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Why We Love the Dogs We Do | Dog as Machine?
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Why We Love the Dogs We Do

Excerpted from "Why We Love the Dogs We Do":

While I was on a book tour a few years ago, I had the opportunity to meet with Jimmy Stewart. He was no longer the young Charles Linbergh character that I remembered from the film The Spirit of St. Louis, or the easy moving character that became a hero in The Man Who Shot Liberty Valance. His age had begun to show on him, and he appeared to be almost fragile. He was slow moving and even slower talking than I remember him being in the movies. However, when he started to speak about his dogs his face broke into a smile and the pace of his talking picked up. He told me:

"When I married Gloria she already had a German Shepherd named Bello. He loved her a lot and, after a while, he and I got along. Gloria really loves German Shepherds best of all, but sometime after we lost our second one, she decided that they weren't the breed of dogs that I needed. Anyway, she went out and got me this Golden Retriever named Simba, and its been Goldens ever since for me. "We actually have three dogs now. Kelly and Judy, are Golden Retrievers, and then there is Princess who is some kind of a mixed breed that my daughter found and we sort of rescued. Princess had some behavior problems and I think that Kelly and Judy picked up some of her bad habits--figured that if Princess could get away with it so could they. We had met Matthew Margolis [who co- authored of a number of fine dog training books, such as When Good Dogs Do Bad Things, with Mordecai Siegal] and Gloria liked him. He runs the National Institute of Dog Training. Kelly and Judy were not behaving. They didn't listen to anything we said, and they were always jumping up and barking and pulling on the leash--both were just imitating Princess, I think. Well, anyway, Matthew told us that he would have to take the dogs to his training kennel for six weeks to get them to behave. The reason that he wanted them at the kennel had something to do with 'socialization' and other dog things like that. It was supposed to help their shyness and excitability. Gloria and I didn't like it, but she felt that we had to do something. Well that lasted just one day. You know I love my house, but without any dogs around it feels like some kind of mausoleum. I told Gloria 'Get those dogs back home because I can't put up with them not being here.' Anyway, Matthew tried to set up a training program at the house, but it really didn't work so well. In the end we compromised. We broke the three dogs up into squads, so we could send one or two of them to school for short sessions, and still have one or two at home for company. I still didn't like it, even though we got to visit their school on weekends. Gloria made a lot of phone calls to make sure they were OK--to reassure me I guess. "I suppose the truth is that I'd rather have a happy dog than a trained one. My dogs have never been good at things like 'sit', 'stay' or even 'come'. I think that we've given the tourists a few laughs, especially when the dogs hit the end of their leashes hard enough to drag Gloria down the street. I don't even mind it when the dogs jump up. Matthew showed us how to jerk the leash to correct that kind of thing. I suppose that it does have to be done--you know to keep them from knocking someone down or messing their clothes--but it seems kind of cruel to me. If my dog jumps up on me I figure that he wants to kiss my face and tell me that he thinks that I'm a really nice person. I don't believe that you should punish a dog for saying 'I love you.' When your dog's face is up looking at yours like that I think that you should tell him just how nice you think that he is too. Gloria told me that Matthew says that we mother the dogs too much and that they'll never really be well trained. Well, they're a lot better now than what they were before, so some of the training must be working. The difference between 'trained OK' and 'trained perfectly' doesn't really matter all that much to me. I once did a film with Lassie. When that dog got excited it jumped all over Rudd Weatherwax [Lassie's trainer]. Now that's the smartest dog in the world. If the world's best trained dog can jump around to show he's happy then my dogs should be allowed to do the same. "The truth is that it's just really hard for me to get to sleep without a dog in my bedroom. It's funny about that. I once had a dog named Beau. He used to sleep in a corner of the bedroom. Some nights, though, he would sneak onto the bed and lie right in between Gloria and me. I know that I should have pushed him off the bed, but I didn't. He was up there because he wanted me to pat his head, so that's what I would do. Somehow, my touching his hair made him happier, and just the feeling of him laying against me helped me sleep better. After he died there were a lot of nights when I was certain that I could feel him get into bed beside me and I would reach out and pat his head. The feeling was so real that I wrote a poem about it and about how much it hurt to realize that he wasn't going to there any more."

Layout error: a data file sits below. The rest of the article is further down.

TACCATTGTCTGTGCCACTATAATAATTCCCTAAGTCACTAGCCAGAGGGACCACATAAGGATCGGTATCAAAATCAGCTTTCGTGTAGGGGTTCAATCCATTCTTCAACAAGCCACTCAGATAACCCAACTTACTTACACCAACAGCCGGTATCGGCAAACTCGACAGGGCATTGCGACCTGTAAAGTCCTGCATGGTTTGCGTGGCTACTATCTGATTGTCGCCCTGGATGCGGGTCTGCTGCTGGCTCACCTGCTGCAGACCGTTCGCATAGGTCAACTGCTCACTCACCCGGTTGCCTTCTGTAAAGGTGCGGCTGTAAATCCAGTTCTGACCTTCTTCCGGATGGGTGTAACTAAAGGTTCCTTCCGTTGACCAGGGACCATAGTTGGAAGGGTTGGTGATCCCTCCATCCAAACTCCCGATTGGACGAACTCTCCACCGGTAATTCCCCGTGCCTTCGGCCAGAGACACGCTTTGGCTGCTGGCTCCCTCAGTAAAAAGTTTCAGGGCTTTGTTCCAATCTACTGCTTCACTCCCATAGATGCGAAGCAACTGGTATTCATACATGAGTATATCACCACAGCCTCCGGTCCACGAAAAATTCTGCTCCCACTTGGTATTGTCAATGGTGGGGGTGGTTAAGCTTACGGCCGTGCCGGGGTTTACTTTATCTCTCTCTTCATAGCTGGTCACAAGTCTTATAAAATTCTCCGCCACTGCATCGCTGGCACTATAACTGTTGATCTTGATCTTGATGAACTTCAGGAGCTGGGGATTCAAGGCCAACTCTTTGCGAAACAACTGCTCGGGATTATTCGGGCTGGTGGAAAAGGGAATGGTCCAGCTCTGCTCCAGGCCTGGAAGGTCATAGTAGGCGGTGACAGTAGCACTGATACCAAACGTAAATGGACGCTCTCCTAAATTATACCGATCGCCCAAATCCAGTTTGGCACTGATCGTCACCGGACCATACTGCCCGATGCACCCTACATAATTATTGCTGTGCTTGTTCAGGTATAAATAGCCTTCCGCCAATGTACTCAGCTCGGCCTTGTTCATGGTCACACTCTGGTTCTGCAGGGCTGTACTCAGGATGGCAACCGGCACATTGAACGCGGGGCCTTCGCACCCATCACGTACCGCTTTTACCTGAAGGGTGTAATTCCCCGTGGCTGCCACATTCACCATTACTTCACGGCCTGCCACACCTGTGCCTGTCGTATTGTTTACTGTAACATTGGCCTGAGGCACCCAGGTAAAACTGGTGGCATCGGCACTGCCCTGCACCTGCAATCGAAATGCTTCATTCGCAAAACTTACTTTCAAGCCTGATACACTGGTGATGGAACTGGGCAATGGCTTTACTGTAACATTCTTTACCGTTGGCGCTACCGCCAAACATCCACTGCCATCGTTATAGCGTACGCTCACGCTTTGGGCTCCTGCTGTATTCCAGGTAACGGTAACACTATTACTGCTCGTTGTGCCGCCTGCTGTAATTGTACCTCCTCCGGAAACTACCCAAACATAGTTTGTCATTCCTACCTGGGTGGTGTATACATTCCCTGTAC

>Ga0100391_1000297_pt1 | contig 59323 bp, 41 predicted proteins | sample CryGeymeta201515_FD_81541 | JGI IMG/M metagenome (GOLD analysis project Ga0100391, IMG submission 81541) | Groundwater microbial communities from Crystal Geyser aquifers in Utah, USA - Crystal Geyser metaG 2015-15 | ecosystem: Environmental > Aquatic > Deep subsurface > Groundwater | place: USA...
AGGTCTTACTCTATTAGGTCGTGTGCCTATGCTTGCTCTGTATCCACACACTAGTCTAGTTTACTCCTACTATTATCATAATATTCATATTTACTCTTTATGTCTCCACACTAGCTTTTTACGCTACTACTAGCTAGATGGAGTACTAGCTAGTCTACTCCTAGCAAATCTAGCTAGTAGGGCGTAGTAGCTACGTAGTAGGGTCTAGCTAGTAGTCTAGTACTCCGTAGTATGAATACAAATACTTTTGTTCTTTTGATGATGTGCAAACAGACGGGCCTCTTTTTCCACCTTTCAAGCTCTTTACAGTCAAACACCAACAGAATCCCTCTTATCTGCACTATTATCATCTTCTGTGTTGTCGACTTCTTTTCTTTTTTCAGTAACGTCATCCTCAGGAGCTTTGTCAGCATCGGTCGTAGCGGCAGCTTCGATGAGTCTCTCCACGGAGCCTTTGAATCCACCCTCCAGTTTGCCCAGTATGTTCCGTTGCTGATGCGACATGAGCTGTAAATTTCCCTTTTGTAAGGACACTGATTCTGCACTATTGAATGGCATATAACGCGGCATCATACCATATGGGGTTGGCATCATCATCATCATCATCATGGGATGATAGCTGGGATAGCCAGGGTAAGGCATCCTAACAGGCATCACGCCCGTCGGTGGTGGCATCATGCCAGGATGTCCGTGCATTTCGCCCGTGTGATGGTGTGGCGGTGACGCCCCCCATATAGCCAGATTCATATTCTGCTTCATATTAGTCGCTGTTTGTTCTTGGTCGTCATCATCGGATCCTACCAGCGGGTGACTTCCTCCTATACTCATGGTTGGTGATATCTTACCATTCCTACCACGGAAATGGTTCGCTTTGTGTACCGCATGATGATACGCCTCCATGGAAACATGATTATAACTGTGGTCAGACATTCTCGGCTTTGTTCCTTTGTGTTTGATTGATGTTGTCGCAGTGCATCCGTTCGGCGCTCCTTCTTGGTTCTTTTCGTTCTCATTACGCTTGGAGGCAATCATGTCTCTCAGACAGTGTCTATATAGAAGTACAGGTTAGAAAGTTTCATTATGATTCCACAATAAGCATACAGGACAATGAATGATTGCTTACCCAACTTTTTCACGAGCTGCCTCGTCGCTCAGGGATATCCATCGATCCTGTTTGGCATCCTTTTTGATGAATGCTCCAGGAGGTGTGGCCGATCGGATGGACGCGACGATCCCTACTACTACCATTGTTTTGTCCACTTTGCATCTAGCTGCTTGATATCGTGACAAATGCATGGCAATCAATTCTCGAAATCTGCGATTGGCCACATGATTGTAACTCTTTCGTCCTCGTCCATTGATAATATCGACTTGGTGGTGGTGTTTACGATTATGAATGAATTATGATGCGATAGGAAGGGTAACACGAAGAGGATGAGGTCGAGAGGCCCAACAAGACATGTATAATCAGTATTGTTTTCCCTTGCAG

I later learned just how intense his feelings were for his dog Beau. At the time, Stewart was making a picture which was shooting on location in Arizona. One evening he got a phone call from his veterinarian, a Dr. Keagy. The call was about Beau. Keagy told him that Beau was very sick. He was having trouble breathing and was in considerable pain. The disease had progressed to the point that it was obvious to Keagy that the dog couldn't be saved. He was calling for permission to end Beau's life quickly. Stewart's wife Gloria said that she couldn't make that decision since Beau was Jimmy's dog. "I can't just tell you to put him to sleep like this," Stewart said, "Not over the phone--not without seeing him. You keep him alive and I'll be there." Stewart was always known as an easy actor to work with, who never made excessive demands. So, the director was taken aback when he went to him to ask for a few days off to fly home to see to his dog. The leave was granted and Stewart got to sit with Beau for a long while before making the decision. He later admitted that when he left the veterinarian's office he had to sit in his car for around 10 minutes, just to clear his eyes of tears, so that it would be safe to drive home.